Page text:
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We know how to win the classic regular Nim (two players) Classic rules: Any number of beans into any number of separate piles Each move, the player whose turn it is, must choose one pile of beans and remove anywhere from one bean to all the beans in only ONE pile Player taking the last bean looses (as example).

I am looking for the correct strategy for the following variation: Same rules as in the classic regular Nim EXCEPT THAT only once in the game, a player, and only one, MAY PASS his turn.

I found some winning positions 2 1,1 1,N,N (with N>1) 2,3,5 4,5,8, 6,7,3

and I believe that, before the Pass is used, we need to use one "virtual" pile with one bean but I could not find a general strategy.

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What's the difference between the modified game and the original game with one additional one-bean pile? –  Alon Amit Apr 17 '11 at 15:56
    
Do you mean that each player may pass once, or once one player has passed, no other player can pass? –  Thomas Andrews Apr 17 '11 at 16:04
    
I suppose if each player can pass once, then whoever has a winning strategy in the classic game has a winning strategy in the new game, namely: Pass if your opponent passed last time, otherwise play your winning move. On the other hand, @Alon's comment shows how you can translate a "one person can pass once" game into a classic game. –  Thomas Andrews Apr 17 '11 at 16:07
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This is still an impartial game. If you follow the proof in amazon.com/Winning-Ways-Your-Mathematical-Plays/dp/1568811306 that every impartial game is a nim-heap, the pass is clearly a one bean heap. –  Ross Millikan Apr 18 '11 at 4:44
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1 Answer 1

In a two-player, zero-sum game with perfect information, a losing position is one from which any legal move leads to a winning position and, a winning position is one from which a losing position may be reached in exactly one legal move, and all positions where no legal moves are possible are losing positions. Nim, viewed in the light of the above recursive definition, involves both players trying to force the other player into a losing position so that irrespective of the move they make, they return you to a winning position.

Update: After Jean-Pierre clarified his question (exactly one PASS move available for both players i.e. after one uses the PASS, then no one else can during the rest of the game)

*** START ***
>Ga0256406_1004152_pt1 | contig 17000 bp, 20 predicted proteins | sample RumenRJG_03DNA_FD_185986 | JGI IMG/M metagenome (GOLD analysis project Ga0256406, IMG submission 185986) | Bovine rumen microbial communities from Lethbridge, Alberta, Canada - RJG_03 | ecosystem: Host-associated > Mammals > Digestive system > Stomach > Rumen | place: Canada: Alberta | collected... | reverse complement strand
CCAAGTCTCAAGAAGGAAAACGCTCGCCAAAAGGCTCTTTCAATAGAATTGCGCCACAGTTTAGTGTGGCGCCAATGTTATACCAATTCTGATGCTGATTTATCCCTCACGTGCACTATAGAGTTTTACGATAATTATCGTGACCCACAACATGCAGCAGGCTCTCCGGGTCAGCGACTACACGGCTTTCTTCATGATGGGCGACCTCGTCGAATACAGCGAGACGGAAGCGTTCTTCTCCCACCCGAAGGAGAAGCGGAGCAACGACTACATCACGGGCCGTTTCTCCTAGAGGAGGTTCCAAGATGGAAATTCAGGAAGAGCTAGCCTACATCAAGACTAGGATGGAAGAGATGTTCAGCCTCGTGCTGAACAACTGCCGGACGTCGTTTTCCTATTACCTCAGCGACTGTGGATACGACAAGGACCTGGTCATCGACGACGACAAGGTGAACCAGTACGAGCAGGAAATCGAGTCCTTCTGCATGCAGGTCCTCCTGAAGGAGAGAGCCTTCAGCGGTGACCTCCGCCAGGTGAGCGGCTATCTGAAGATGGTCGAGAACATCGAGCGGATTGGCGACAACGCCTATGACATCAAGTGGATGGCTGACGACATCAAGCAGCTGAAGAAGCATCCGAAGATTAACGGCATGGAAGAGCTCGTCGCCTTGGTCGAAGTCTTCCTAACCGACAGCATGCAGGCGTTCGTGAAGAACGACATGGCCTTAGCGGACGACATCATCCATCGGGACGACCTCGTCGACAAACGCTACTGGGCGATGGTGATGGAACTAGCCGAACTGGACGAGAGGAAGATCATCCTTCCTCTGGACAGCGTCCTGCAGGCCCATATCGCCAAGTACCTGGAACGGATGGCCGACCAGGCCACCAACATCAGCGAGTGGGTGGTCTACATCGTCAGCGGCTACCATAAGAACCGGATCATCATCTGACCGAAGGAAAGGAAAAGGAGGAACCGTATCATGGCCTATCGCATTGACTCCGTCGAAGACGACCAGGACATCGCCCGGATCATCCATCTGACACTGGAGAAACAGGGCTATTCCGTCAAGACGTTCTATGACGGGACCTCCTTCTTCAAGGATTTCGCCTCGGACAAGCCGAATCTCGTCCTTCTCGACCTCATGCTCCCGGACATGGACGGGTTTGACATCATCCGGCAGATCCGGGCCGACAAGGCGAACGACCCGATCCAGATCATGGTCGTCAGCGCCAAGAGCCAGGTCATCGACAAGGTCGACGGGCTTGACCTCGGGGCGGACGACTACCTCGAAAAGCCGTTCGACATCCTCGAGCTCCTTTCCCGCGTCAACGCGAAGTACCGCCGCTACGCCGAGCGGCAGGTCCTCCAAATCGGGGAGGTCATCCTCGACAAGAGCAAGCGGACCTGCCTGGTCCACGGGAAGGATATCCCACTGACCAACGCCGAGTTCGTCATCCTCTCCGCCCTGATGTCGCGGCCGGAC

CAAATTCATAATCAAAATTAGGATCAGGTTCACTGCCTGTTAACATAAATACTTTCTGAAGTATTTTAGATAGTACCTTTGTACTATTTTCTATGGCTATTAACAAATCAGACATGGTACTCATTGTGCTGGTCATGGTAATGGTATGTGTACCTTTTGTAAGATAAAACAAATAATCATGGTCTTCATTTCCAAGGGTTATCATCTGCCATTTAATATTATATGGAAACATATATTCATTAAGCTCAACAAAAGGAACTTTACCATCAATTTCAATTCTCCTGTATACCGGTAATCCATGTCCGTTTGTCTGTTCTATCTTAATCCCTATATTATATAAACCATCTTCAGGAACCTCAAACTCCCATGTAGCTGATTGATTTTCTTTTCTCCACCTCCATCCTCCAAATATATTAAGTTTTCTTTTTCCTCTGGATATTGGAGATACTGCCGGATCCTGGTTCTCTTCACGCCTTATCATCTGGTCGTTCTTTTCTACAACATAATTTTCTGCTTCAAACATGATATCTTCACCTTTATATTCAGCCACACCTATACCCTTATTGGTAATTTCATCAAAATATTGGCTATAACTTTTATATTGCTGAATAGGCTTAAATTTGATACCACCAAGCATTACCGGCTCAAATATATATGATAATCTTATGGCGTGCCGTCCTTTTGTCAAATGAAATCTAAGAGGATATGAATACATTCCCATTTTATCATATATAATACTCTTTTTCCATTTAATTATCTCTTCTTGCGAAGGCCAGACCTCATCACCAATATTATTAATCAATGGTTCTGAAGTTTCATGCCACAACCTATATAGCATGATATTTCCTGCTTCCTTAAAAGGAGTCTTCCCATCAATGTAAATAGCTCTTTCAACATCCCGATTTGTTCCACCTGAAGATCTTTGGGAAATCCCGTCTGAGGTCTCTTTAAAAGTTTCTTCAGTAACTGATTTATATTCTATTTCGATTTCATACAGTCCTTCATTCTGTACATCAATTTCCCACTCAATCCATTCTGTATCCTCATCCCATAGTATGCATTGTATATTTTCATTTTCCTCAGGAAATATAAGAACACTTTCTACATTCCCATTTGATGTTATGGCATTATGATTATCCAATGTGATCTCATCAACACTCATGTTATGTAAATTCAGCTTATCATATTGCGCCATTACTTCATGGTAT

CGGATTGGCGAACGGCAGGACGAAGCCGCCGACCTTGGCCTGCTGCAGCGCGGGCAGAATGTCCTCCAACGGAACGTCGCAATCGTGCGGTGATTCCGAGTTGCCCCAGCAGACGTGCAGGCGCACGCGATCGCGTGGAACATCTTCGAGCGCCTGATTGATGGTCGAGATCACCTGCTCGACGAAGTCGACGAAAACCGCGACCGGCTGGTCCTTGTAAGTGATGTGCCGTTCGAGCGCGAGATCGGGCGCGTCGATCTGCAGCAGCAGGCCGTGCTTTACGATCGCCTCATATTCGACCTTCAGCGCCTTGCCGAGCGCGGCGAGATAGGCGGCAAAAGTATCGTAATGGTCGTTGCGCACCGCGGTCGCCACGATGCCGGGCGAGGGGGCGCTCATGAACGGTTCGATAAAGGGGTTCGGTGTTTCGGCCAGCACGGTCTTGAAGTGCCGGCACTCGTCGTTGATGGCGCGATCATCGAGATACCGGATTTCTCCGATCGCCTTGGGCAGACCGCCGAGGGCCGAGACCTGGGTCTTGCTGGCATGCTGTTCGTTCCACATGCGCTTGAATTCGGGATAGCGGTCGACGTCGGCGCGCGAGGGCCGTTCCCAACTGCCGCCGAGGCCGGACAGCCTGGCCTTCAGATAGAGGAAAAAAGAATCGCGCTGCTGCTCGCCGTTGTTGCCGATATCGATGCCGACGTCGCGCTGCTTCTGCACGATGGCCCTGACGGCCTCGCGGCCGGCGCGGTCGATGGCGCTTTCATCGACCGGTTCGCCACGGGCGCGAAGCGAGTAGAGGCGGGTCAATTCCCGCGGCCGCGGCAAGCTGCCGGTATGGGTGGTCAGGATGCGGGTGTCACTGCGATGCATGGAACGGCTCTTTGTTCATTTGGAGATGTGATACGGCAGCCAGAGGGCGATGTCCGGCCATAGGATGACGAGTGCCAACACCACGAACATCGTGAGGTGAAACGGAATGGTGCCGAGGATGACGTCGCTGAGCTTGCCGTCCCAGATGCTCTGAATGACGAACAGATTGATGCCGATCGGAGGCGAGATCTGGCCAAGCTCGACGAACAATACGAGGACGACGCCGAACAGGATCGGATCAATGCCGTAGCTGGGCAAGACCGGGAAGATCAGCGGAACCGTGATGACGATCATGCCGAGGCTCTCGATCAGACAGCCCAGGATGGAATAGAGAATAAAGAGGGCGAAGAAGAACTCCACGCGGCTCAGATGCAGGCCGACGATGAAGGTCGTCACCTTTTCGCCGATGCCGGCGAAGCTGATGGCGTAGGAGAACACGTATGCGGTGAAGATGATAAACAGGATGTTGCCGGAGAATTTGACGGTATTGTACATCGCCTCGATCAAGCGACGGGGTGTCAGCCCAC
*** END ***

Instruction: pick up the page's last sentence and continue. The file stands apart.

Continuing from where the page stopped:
Conclusion: The first player (P1) is guaranteed a win provided he is not in a winning position from which another winning position cannot be reached.

Strategy: If P1 is in a losing position then he will simply pass, ensuring a win eventually for P1. If P1 is in a winning position, he will play sub-optimally to give to P2 another winning position. If P2 passes now, then P1 can win the game by playing optimally. If P2 chooses to play optimally then P1 can pass and win as in the case when P1 is in a losing position.

If the above assumption fails to hold, i.e., if the winning position P1 is in, is one from which only other winning positions may be reached, then P2 will win by stealing P1's strategy as described above.

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"Zero-sum" is not a relevant adjective for this game. We're really working with Conway/Berlekamp/Guy's partizan games. A pass gives a move to one side, to be sure, but this guarantees a win only when the value of the game for that person was already greater than -1. Because the values of Nim are extremely close to 0, your conclusion is indeed true, but not for the reason you give. –  whuber Apr 17 '11 at 17:44
    
I've divided the set of positions into winning and losing ones and from that the conclusions regarding the variants with a pass move follow. I don't understand why my conclusion is not true for the reason I give. (You can check my previous edit for this question where I explain the strategy, which is the same as the one pointed out by @thomas-andrew above later) –  quantumelixir Apr 17 '11 at 17:54
    
In this problem, only one in the game, a player may pass his turn. There is only ONE pass available for BOTH players .Once one player has passed, no other player can pass. For example, if I give my opponent the position (1,1), if my opponent -uses the PASS, I let him with (1) and I win -plays (1), I use the PASS and I win Other example, if I give my opponent the position (2,2,1), if my opponent: -uses his pass, I let him with (2,2) and I win -plays (2,2), I pass and I win -plays (1,2), I let him with 1 and I win -plays (1,2,1), I give my opponent the position (1,1) and I win –  Jean-Pierre Apr 17 '11 at 22:30
    
Well, in that case too, the first player will always win but for a different reason. See the updated answer; hope this helps answer your question. –  quantumelixir Apr 18 '11 at 4:24
    
Thank you for your comments. Quantumelixir said:"the first player will always win ". Are you sure? For example: How do you play and win if you are the first player and have to play the position (2,2,1)? –  Jean-Pierre Apr 18 '11 at 13:37
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